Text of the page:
Magnesium, the 5th most abundant mineral in the body is necessary for over 300 chemical reactions for normal bodily functions, such as proper muscle and nerve function. However, this mineral cannot be manufactured by the body. In order to have adequate levels, we need to get it through diet or supplementation.
Foods high in magnesium include green vegetables such as spinach, swiss chard, okra, broccoli. It’s also found in nuts and seeds such as almonds, sunflower, sesame seeds, whole and sprouted grains, beans. It can be found in variety fruits such as berries and bananas.
Researchers estimate the average adult has about 25 grams of magnesium within the body, and about 60% of that amount is found in the bones, 27% in muscles, 6% in cells, and 1% outside of cells.
A mild deficiency of magnesium can cause health effects…
Signs of Magnesium Deficiency
- Leg Cramps
- Muscle pain, stiffness, or fatigue/Fibromyalgia
- High Blood Pressure
- Type II Diabetes
- Migraine headaches
The recommended daily allowance (RDA) of magnesium for males and females at different stages in their lives varies, from 30 mg for infants up to 6 months of age to 360 mg for adolescent females and pregnant women over age 31. A study in 2003 from the National Health and Nutrition Examination Survey evaluated the amount of magnesium Americans consumed in their diet and found most were consuming 75 – 100 mg less than the RDA for magnesium. 68% of adults consumed less than the RDA of magnesium, 45% consumed only 3/4 of the RDA, and 19% consumed only 1/2 of the RDA.
Decreased magnesium consumption in the U.S. may be due to the increase in convenient processed foods which are highly magnesium deficient. During the refinement process, magnesium and other nutrients are lost.
Magnesium Deficiencies in the Diet may be Exacerbated by the following:
- Dry roasting of nuts and seeds removes the magnesium-rich oil.
- Milling flour from grains strips away magnesium.
- Physical & emotional stress depletes magnesium levels in the body.
- Agriculture grown on magnesium-depleted soil
- Low stomach pH prevents proper absorption of minerals in the body.
- Carbonated beverages (with phosphoric acid) and processed foods with phosphates bind to magnesium in the intestines and prevents its absorption.
- Refined sugars cause the body to excrete magnesium from the kidneys.
- Mineral imbalances in the body that inhibit proper magnesium utilization.
- Excessive use of diuretic products leaches magnesium from the body.
- Caffeine causes the kidney to release extra magnesium in the urine.
- Alcohol lower the availability of magnesium to the cells and causes an increase in excretion from kidneys.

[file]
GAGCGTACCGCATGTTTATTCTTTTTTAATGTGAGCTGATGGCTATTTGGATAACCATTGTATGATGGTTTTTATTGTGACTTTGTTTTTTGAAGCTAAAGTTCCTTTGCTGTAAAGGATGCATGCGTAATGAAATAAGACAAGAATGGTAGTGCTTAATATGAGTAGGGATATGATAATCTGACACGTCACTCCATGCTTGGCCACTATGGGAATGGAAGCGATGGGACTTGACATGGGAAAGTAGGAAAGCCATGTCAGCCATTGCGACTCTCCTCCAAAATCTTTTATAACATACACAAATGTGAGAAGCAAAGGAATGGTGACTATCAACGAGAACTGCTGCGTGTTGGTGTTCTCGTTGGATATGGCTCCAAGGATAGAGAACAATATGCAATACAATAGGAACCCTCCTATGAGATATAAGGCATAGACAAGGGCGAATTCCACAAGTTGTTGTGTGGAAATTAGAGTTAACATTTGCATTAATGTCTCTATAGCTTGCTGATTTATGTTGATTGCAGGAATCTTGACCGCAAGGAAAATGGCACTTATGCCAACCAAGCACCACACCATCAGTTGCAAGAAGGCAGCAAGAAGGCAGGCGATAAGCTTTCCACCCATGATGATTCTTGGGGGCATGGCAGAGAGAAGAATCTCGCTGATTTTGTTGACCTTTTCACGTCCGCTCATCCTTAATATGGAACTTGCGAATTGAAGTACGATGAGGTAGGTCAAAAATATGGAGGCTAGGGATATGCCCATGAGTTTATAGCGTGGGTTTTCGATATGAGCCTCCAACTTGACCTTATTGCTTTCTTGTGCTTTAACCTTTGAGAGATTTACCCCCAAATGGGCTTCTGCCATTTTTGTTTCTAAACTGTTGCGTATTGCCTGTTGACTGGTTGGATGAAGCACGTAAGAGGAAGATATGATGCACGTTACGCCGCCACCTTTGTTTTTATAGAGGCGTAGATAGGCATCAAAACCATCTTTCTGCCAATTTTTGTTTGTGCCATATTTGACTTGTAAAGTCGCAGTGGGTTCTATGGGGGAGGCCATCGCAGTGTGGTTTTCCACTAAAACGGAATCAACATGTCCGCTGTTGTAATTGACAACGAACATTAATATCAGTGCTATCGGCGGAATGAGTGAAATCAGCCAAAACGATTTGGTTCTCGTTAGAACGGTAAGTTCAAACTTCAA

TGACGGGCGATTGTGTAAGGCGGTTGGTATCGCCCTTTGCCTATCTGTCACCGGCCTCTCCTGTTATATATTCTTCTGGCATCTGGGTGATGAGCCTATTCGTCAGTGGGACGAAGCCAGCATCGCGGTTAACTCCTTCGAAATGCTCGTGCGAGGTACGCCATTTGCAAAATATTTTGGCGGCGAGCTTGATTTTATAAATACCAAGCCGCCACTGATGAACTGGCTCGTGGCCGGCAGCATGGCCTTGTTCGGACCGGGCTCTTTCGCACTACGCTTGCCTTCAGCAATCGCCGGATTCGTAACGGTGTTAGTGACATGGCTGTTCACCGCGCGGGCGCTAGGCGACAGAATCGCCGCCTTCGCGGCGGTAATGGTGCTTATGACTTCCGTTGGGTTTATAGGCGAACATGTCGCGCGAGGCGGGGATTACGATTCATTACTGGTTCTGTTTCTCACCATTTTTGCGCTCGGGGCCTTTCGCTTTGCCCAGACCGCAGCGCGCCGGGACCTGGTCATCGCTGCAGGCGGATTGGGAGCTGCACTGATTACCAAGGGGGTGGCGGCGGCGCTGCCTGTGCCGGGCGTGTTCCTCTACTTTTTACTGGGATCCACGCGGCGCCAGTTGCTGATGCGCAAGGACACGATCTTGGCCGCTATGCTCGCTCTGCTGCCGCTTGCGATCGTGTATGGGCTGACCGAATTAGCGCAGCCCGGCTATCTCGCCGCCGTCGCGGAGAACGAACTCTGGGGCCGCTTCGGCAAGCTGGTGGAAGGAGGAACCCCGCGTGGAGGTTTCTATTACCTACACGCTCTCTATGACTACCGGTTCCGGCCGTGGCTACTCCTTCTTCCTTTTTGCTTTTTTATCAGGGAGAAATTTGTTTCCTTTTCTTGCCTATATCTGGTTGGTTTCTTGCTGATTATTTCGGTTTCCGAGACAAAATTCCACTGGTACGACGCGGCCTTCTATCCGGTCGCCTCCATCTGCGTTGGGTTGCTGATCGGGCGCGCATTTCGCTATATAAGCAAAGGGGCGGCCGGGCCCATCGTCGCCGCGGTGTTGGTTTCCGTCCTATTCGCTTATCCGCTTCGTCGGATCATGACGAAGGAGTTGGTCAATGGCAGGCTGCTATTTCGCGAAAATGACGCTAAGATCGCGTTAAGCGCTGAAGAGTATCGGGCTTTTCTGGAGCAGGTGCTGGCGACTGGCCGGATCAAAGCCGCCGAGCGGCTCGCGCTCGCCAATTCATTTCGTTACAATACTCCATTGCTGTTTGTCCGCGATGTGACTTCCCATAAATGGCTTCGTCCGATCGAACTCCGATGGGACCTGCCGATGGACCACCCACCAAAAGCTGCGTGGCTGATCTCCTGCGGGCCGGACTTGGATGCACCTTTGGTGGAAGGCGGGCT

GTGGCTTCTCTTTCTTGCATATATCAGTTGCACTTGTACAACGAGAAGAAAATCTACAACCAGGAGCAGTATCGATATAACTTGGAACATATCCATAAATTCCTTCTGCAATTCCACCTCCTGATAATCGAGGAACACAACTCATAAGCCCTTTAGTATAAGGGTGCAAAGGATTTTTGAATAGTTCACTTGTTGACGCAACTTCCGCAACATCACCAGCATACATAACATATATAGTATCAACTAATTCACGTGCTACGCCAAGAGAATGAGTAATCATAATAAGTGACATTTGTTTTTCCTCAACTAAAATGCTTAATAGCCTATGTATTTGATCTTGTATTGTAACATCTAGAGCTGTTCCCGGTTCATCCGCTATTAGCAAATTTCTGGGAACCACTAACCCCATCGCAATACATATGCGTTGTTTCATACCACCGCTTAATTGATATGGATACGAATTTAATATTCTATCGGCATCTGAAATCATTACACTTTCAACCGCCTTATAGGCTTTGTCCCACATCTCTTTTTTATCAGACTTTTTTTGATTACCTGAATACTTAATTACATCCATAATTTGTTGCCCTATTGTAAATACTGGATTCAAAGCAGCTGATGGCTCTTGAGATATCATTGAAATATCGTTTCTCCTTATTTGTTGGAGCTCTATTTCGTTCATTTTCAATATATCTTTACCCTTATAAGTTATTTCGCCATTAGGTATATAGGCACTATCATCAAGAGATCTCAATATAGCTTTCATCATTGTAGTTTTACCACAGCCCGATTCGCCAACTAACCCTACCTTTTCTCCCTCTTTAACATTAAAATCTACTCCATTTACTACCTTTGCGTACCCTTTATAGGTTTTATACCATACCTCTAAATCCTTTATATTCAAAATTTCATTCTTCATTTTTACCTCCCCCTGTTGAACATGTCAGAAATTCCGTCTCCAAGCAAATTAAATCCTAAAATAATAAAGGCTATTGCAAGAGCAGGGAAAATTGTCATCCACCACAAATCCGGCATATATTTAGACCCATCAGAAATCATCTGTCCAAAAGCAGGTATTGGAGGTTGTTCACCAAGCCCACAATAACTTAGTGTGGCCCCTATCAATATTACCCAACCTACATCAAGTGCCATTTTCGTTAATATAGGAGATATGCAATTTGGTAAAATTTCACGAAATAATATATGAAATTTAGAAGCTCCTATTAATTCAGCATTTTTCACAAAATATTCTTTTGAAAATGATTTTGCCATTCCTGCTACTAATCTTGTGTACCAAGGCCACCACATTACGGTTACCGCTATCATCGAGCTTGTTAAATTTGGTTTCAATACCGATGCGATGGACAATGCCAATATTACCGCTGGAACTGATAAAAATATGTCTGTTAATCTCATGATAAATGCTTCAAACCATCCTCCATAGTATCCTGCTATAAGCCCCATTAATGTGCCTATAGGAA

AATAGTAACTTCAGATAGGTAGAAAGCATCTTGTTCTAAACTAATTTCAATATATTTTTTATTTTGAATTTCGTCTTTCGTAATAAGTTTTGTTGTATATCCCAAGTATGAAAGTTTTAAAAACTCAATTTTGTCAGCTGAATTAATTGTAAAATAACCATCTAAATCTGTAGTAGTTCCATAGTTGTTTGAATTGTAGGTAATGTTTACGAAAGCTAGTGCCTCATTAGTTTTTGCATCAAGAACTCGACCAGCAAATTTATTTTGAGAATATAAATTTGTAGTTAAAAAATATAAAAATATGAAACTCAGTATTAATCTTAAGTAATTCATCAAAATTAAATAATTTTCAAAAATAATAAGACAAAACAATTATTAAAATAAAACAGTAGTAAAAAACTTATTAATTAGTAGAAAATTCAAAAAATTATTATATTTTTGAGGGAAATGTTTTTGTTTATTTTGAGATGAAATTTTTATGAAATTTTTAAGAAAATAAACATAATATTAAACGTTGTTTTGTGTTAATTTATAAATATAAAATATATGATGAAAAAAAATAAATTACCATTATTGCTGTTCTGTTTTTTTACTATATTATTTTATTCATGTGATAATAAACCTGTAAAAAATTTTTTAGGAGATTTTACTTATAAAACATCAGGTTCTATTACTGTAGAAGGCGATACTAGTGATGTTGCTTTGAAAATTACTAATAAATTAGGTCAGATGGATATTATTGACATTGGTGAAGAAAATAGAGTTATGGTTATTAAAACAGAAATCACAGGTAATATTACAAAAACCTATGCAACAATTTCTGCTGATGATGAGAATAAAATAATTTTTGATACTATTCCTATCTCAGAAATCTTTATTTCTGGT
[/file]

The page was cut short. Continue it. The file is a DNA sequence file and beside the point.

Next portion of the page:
There are ways to supplement magnesium in the body. The most effective methods are transdermal or internal consumption in liquid form. For the liquid absorption, an effective method is through CALM magnesium powder. It’s activated by adding warm water which dissolves the powder into a drinkable form. It is sweetened with stevia, not sugar. And, there are several flavors available through local health food stores or online at Amazon.
If you’re not one to ingest liquids, or you don’t prefer the sweet-tart taste, then you might prefer the transdermal approach. Ancient Minerals makes a topical magnesium oil spray and a lotion. The spray should be applied to the thighs or abdomen. However, for many people, it can cause an itching or burning sensation as it’s absorbed which might be uncomfortable. You can counter this sensation by first applying a carrier oil such as olive or coconut oil. The lotion doesn’t have a tingling sensation, but it also doesn’t deliver as much magnesium as the oil. Both products are usually available at most health foods stores as well as Amazon.
My favorite method of late for getting magnesium in the system in young children and myself is the topical magnesium citrate cream from Scientific Bio-Logics which has a liposome base which is only available through health care practitioners. Great news! We now carry this product at Spinal Health & Wellness.
Benefits of Magnesium Include the Following:
- Cardiovascular health and normal blood pressure levels
- Helps metabolize carbohydrates and fats
- Promotes muscle relaxation
- Influences bone matrix and bone mineral metabolism
- Important for blood sugar metabolism and insulin sensitivity
- Promotes proper sleep patterns
- Assists with ATP synthesis and cellular energy production
- Required for active transport of ions such as potassium and calcium across the cell membranes
- Promotes bowel regularity
- Strengthens bones and teeth
- Maintains normal muscle and nerve function
- Helps synthesize essential molecules such as nucleic acids.